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Science-based gardening information for Colorado communities from CSU Extension, Denver Botanic Gardens, and Green Industries of Colorado.

2013 – Spring Frosts & Snows   arrow

Is frost bad for bulbs and perennials?

Snow in the spring is welcome. The snow provides great insulation for plants and can protect hardy flowers from frosty temperatures. The moisture provided is a real boost to bulbs and perennials that are ready to emerge. If daffodils and hyacinths are blooming and snow is predicted, cover them with a bucket or similar container so the weight of the snow doesn’t break them. Spring Frost on Turf

What are plants freezing tolerance?

Tolerance to freezing temperatures depends on the plant. Spring bulbs, such as tulips, crocus and daffodils, can tolerate a light frost or temperatures of 29 degrees Fahrenheit. Perennials that emerge early in the spring are rather cold hardy and can also tolerate a light frost.

Which plants tolerate the cold the best?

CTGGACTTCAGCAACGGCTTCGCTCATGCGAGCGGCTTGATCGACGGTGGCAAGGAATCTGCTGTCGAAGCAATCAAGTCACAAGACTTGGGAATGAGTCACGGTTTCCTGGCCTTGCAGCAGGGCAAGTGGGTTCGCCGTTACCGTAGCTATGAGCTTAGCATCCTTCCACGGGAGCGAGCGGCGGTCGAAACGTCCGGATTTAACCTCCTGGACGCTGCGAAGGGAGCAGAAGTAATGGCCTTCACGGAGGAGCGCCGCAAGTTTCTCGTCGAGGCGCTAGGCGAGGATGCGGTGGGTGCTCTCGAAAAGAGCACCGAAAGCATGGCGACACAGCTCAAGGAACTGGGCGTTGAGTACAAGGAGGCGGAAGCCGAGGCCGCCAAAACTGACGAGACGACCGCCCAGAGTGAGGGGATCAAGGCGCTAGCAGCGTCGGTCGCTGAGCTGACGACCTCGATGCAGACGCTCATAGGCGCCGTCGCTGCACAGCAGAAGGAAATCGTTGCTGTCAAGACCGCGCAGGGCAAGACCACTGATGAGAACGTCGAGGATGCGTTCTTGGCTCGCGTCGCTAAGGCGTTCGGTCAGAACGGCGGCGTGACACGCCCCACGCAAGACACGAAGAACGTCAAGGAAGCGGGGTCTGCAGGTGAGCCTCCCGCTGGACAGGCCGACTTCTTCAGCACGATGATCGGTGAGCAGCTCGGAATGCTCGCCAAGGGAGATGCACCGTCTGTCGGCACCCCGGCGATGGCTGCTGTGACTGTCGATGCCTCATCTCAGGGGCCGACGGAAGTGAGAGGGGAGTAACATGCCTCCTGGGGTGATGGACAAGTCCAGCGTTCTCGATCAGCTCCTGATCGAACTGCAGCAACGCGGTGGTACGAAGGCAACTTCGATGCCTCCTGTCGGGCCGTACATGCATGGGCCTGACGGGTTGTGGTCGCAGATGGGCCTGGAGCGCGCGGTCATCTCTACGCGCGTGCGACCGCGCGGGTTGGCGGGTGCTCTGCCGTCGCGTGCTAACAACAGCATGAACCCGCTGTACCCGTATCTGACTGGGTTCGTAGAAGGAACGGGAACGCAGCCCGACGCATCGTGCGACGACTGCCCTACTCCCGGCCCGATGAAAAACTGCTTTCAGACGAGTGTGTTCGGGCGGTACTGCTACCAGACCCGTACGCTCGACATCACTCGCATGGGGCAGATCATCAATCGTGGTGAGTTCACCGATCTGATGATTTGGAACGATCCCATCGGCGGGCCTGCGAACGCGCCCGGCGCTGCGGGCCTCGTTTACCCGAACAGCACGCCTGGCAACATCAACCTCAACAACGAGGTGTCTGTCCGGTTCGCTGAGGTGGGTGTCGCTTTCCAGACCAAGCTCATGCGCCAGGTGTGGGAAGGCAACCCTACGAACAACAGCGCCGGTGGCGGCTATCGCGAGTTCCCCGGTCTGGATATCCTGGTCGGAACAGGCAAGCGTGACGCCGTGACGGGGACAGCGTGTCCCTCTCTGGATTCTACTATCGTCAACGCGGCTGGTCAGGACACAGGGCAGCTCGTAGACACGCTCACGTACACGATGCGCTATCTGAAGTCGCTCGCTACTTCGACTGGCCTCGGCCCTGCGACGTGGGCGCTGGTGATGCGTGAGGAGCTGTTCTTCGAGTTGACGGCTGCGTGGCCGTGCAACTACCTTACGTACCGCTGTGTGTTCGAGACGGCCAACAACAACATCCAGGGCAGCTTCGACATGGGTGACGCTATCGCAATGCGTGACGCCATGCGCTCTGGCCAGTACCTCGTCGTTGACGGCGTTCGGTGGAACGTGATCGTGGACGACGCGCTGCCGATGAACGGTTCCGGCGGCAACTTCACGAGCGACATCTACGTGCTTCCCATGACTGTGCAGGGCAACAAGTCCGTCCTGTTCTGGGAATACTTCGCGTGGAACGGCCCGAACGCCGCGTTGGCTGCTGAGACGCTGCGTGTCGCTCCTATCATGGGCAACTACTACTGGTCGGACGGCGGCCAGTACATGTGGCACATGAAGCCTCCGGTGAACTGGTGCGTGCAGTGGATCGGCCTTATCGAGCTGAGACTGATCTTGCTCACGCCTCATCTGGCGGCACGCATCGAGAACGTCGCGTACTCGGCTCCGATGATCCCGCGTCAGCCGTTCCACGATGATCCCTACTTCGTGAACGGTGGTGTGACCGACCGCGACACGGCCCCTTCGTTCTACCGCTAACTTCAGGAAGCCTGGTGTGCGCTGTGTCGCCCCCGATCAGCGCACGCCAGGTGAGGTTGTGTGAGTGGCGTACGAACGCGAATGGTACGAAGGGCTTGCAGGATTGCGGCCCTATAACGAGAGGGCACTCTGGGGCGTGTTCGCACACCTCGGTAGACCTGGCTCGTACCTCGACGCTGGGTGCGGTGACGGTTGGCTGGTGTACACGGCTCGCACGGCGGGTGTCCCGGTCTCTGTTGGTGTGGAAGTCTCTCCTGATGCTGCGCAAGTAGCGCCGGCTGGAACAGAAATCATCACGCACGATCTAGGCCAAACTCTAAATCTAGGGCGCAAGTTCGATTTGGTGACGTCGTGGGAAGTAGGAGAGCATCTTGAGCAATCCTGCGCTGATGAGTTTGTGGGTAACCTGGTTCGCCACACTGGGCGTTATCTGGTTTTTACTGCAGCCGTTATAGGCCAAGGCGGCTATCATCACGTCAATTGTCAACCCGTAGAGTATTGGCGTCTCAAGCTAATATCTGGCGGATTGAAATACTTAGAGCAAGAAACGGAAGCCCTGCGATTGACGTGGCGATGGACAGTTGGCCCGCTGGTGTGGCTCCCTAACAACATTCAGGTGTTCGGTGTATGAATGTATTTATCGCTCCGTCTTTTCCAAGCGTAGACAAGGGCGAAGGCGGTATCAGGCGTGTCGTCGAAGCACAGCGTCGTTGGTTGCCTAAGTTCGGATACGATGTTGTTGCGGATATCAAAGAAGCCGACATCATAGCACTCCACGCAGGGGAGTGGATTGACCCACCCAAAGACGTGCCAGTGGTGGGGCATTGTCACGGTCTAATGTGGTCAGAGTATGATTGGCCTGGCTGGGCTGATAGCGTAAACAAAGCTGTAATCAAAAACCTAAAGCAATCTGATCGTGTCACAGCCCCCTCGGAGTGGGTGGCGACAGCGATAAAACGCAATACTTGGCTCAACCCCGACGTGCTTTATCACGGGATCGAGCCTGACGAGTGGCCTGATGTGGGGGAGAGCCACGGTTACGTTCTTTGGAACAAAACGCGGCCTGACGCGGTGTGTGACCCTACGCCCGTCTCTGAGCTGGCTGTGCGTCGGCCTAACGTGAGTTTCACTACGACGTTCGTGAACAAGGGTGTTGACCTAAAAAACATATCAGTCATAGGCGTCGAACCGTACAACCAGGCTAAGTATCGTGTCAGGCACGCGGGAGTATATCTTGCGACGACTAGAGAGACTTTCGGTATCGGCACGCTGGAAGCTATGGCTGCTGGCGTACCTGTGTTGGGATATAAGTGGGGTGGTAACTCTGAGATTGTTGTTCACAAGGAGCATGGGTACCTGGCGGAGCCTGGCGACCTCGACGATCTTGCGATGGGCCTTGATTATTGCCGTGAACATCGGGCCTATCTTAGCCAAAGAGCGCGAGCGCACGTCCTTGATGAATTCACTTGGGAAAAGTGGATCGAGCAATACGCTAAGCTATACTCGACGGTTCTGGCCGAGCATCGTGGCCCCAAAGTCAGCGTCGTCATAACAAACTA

Pansies, snapdragons, and dusty miller are examples of spring bedding plants that tolerate cold. Young petunias will tolerate some frost. Most new transplants don’t tolerate frost at all so wait to plant them. Plants like impatiens, tomatoes and basil should be planted in late May to June as they don’t tolerate cool weather.

Which plants should I cover to protect from the cold?

Spring Frost on Turf

If the forecast is for a hard frost, cover perennials and bulbs just to be safe. Plants located close to the house receive some protection and might not need additional protection. Plants on the south side of buildings and south-facing slopes come up earlier in the spring because the location is warmer and therefore are more at risk with a frost.

To delay early spring growth for plants that come up too soon and are susceptible to frost, mulch flower beds in the fall after the ground freezes.

For “Perennials: Winterizing” refer to message number 1020.

For “Organic Mulches” refer to message number 1609.

For more information, see the following Colorado State University GardenNotes:

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